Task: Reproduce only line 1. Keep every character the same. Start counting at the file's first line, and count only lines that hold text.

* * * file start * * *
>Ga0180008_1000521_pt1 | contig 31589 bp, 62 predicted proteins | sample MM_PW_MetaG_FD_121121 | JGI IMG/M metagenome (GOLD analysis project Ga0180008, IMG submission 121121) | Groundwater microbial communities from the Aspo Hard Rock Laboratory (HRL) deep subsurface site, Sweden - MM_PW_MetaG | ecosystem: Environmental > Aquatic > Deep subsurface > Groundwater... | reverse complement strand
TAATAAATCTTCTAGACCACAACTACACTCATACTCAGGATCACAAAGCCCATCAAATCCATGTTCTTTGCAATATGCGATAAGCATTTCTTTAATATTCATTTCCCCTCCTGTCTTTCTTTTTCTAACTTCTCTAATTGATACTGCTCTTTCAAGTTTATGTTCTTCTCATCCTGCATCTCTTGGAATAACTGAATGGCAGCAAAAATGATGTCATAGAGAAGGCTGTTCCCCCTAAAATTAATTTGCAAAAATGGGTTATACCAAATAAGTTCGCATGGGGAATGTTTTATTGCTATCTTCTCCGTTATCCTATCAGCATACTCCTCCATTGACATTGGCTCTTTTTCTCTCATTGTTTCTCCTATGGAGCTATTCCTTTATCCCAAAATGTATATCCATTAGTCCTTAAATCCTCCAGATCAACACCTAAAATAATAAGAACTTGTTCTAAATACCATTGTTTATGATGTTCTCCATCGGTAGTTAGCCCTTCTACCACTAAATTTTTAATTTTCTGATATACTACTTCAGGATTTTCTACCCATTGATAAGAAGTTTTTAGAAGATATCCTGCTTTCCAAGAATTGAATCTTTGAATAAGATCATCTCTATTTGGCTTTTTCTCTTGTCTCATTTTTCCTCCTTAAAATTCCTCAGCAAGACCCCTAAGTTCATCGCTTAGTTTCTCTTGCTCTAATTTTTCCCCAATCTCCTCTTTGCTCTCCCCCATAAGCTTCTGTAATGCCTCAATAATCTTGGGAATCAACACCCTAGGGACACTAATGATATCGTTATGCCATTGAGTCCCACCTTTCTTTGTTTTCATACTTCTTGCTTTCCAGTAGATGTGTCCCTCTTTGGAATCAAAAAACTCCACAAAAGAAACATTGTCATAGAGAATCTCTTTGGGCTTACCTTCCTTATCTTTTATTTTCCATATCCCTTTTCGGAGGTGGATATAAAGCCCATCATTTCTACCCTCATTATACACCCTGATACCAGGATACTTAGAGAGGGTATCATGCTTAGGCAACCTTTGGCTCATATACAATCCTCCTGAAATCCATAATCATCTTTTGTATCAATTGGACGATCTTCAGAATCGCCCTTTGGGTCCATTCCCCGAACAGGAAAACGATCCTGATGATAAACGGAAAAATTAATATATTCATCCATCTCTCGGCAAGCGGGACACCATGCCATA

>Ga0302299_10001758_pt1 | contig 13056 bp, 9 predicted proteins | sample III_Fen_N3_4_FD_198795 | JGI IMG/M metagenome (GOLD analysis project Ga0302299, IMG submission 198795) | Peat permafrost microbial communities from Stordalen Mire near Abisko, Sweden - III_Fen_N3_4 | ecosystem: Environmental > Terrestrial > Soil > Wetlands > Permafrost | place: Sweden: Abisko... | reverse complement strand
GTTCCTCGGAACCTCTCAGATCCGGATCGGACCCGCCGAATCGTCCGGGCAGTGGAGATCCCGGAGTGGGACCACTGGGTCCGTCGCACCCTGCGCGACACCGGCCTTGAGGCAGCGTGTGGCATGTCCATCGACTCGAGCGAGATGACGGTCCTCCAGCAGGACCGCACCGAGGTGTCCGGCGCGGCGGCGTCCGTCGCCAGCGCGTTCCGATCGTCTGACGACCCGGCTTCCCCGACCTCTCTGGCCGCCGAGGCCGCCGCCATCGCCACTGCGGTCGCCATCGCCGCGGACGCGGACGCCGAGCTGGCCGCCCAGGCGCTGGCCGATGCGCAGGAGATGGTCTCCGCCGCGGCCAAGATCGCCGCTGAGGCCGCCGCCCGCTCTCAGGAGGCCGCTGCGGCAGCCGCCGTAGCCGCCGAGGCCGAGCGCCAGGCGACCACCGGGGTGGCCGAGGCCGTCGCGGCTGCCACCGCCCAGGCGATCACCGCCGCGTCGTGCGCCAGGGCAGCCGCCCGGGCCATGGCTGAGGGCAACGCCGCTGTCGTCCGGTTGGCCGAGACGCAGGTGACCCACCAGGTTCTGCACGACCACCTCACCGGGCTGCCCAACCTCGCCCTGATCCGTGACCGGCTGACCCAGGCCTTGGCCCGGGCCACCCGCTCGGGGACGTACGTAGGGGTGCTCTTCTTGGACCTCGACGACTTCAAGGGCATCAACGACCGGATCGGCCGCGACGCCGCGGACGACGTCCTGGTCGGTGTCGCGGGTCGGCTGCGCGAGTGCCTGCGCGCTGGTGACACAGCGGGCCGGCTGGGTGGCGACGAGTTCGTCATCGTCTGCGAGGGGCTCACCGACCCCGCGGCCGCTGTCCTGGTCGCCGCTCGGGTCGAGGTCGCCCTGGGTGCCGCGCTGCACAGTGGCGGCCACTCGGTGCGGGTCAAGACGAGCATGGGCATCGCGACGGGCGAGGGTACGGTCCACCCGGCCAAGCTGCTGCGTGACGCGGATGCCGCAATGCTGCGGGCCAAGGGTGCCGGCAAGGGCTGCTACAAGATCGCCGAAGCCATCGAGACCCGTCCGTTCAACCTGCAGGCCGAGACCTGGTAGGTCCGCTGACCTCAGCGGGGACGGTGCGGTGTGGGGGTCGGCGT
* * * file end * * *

>Ga0180008_1000521_pt1 | contig 31589 bp, 62 predicted proteins | sample MM_PW_MetaG_FD_121121 | JGI IMG/M metagenome (GOLD analysis project Ga0180008, IMG submission 121121) | Groundwater microbial communities from the Aspo Hard Rock Laboratory (HRL) deep subsurface site, Sweden - MM_PW_MetaG | ecosystem: Environmental > Aquatic > Deep subsurface > Groundwater... | reverse complement strand